[linux-elitists] Homepage vs. Blog
Wed Apr 18 03:28:08 PDT 2007
Hi Mr. Lesher!
Thanks for your email. I just want to keep the record straight about my
On Wednesday 18 April 2007, Tilghman Lesher wrote:
> On Wednesday 18 April 2007, Shlomi Fish wrote:
> > On Wednesday 18 April 2007, Aaron Burt wrote:
> > > On Tue, Apr 17, 2007 at 10:47:03AM +0300, Shlomi Fish wrote:
> > > > Hi all!
> > > >
> > > > I remember we had a lot of fun discussing my anti-qmail page. Now you
> > > > might want to discuss this:
> > >
> > > <snip>
> > >
> > > I give most folks the benefit of the doubt, so last time you did
> > > something like this, I very carefully did not point out that you
> > > appeared to be whoring your blog by trolling this list with blind
> > > items.
> > 1. http://www.shlomifish.org/ is not a "blog" of mine - it's my home
> > site. My blogs are:
> > http://www.shlomifish.org/me/blogs/
> Whether you categorize it as a blog or not, it still is. Just because it's
> better organized than the average blog doesn't make it any less a log of
> your thoughts at a particular time, posted to the web.
Just to keep the record's straight: as you may know since the Internet boom
circa 1996, many people started their own personal web sites. These sites
were called "homepages", or later-on "homesites" (which is the word that I
prefer because homepage is just one page).
Now, blogs were a later phenomenon. What a blog (also known as "public
journal", "weblog", etc) is is:
1. A stream of posts on certain topic, ordered by date.
2. Usually has an RSS feed.
3. Should have comments. I left Advogato from this reason among else.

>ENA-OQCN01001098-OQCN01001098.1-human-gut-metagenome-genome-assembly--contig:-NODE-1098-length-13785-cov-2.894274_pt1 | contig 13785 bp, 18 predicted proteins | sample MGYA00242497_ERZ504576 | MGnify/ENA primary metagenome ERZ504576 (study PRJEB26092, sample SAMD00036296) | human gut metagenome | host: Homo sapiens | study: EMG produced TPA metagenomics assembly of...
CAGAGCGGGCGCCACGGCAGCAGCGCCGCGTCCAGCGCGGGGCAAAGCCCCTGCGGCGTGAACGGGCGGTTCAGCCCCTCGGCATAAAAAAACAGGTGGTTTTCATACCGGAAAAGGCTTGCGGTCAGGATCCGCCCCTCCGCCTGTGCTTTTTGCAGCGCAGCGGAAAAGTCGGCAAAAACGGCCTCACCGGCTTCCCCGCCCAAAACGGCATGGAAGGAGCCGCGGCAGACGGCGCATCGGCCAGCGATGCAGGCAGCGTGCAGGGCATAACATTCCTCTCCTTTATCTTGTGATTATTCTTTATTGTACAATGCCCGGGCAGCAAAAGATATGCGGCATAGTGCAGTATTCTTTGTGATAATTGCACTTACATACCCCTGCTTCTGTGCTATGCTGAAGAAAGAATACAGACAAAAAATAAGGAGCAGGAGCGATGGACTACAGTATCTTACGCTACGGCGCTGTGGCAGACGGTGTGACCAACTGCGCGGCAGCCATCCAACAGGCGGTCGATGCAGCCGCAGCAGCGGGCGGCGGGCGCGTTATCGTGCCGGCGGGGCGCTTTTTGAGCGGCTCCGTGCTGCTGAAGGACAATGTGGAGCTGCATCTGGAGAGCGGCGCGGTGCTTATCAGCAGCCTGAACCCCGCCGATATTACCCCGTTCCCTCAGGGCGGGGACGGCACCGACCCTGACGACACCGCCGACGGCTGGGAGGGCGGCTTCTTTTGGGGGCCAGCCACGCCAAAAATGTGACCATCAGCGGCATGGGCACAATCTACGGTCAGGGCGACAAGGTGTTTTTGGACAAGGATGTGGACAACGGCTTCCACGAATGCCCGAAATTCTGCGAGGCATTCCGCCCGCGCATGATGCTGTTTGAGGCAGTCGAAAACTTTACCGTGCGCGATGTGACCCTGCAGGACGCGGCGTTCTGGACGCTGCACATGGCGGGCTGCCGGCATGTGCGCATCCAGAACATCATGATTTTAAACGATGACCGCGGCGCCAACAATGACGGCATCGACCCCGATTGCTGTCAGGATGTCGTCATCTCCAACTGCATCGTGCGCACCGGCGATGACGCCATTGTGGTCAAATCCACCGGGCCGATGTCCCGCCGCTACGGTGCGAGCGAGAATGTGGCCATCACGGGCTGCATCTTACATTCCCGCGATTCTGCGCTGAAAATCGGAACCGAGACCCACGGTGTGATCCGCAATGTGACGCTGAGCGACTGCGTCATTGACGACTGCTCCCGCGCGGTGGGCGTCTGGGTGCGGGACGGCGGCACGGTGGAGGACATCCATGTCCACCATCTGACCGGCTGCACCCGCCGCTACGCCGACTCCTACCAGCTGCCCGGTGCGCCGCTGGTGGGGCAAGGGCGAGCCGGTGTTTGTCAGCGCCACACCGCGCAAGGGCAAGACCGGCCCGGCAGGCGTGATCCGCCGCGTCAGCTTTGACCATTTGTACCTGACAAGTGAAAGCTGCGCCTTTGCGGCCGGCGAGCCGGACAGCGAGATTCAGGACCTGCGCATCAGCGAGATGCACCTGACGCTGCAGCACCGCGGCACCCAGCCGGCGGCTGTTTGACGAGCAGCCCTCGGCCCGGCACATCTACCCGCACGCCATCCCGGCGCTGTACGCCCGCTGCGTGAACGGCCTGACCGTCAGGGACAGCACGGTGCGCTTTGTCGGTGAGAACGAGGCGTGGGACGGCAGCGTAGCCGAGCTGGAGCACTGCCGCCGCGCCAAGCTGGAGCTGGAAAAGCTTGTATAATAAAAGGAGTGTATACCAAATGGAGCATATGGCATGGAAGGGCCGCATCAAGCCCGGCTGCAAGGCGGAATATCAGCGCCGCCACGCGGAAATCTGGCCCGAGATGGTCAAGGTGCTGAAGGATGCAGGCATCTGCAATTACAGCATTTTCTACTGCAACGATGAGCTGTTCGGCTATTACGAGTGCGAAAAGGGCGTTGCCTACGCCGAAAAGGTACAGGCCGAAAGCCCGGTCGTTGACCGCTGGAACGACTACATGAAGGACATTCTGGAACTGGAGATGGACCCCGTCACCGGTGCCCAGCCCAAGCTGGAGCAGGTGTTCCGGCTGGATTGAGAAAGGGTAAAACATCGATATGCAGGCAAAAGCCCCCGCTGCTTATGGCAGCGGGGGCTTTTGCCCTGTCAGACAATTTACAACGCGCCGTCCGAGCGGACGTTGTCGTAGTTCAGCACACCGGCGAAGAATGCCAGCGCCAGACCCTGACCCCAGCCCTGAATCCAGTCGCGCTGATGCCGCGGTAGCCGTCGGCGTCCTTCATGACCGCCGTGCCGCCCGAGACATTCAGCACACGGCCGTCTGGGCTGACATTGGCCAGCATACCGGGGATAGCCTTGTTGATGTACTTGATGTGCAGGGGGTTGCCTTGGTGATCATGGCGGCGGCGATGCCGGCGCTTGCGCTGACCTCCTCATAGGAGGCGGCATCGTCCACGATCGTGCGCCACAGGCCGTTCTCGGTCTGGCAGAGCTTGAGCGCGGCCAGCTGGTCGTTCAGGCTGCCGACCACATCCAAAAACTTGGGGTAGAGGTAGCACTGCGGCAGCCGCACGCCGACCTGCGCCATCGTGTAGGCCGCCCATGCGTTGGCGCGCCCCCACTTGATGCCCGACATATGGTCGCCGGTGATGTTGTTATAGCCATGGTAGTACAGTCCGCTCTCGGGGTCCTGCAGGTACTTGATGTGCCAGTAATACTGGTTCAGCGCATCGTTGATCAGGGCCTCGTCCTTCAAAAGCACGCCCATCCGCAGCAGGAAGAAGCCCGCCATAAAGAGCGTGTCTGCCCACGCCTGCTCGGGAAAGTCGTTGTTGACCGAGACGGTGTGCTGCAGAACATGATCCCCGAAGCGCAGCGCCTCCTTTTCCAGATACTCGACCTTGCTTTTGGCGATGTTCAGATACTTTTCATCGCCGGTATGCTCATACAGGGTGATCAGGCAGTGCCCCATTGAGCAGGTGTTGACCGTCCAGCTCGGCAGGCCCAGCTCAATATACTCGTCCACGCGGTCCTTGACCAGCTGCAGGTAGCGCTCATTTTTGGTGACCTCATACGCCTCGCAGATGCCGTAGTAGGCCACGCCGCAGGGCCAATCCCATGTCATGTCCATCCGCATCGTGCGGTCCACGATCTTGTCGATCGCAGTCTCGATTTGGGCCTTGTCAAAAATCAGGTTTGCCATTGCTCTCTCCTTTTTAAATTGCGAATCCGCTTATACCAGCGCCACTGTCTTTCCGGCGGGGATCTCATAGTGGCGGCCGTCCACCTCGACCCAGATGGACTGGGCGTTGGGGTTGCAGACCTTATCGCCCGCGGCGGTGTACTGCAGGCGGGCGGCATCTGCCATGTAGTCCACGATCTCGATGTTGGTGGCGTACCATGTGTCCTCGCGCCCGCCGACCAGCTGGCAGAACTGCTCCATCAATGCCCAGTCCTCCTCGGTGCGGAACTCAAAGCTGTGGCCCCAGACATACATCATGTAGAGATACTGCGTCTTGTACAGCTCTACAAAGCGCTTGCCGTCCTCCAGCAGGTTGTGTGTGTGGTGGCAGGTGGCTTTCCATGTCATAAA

4. Normally either personal, random or dedicaed to a certain topic.
5. Usually flat and non-hierarchical.
Now my homesite on the other hand, and several other homesites as well is:
1. Organised in a tree. The top categories are
A. "About myself"
B. "Humour" (actually many writings, some of which too long to fit into a
D. Computer Art - images I created with explanation how I created them. (I'm
not much of an artist, but it may still have some value).
E. Software - home pages for resources about my software projects. Also
contains some documents and resources, pages where I criticise some
bad software, and some of my old DOS-era programs.
F. Presetnations - mostly about computers. Normally span more than one HTML
G. Essays - written in HTML or DocBook/XML, they are also organised in a
hierarchy and updated. I admit that they have been the focus of most of my
H. Links, recommendations, a site map, a FAQ, information on building
the site from sources, call for help, etc.
2. Has a central navigation menu and sub navigation menus. Most blogs are flat
or at most have tags which are completely different.
3. Has many resources that are not normally present in blogs. How many times
have you seen a full 10K word story posted to a blog? Or pages that only
4. Many of the pages there are constantly updated. A blog entry normally
remains mostly static after a while, while my the pages of my homesite are
5. There are no comments in any of the pages. It's a static HTML site. Had it
been a blog, I would have made sure to give a nested comments facility. I
admit that I often post a notice about them to mailing lists, news sites, web
forums, etc. But they are not blog entries.
As I told you, I do have some weblogs, and write in them often. But my home
site is a completely different and much more impressive beast.
So I guess that you have been trolled.
> Note that this would be different altogether if someone (else) had posted a
> relevant news article and you had commented by pointing to your anti-Apple
> page. Then you would have some relevant commentary, not shameless self-
Shameless self-promotion may not necessarily bad. And I was not trying to
promote it, I was trying to get some help with it, hear opinions and/or start
an interesting discussion.
A few other things I worked on recently, which you may find interesting are:
They may be more on topic here.
Shlomi Fish email@example.com
If it's not in my E-mail it doesn't happen. And if my E-mail is saying
one thing, and everything else says something else - E-mail will conquer.
-- An Israeli Linuxer
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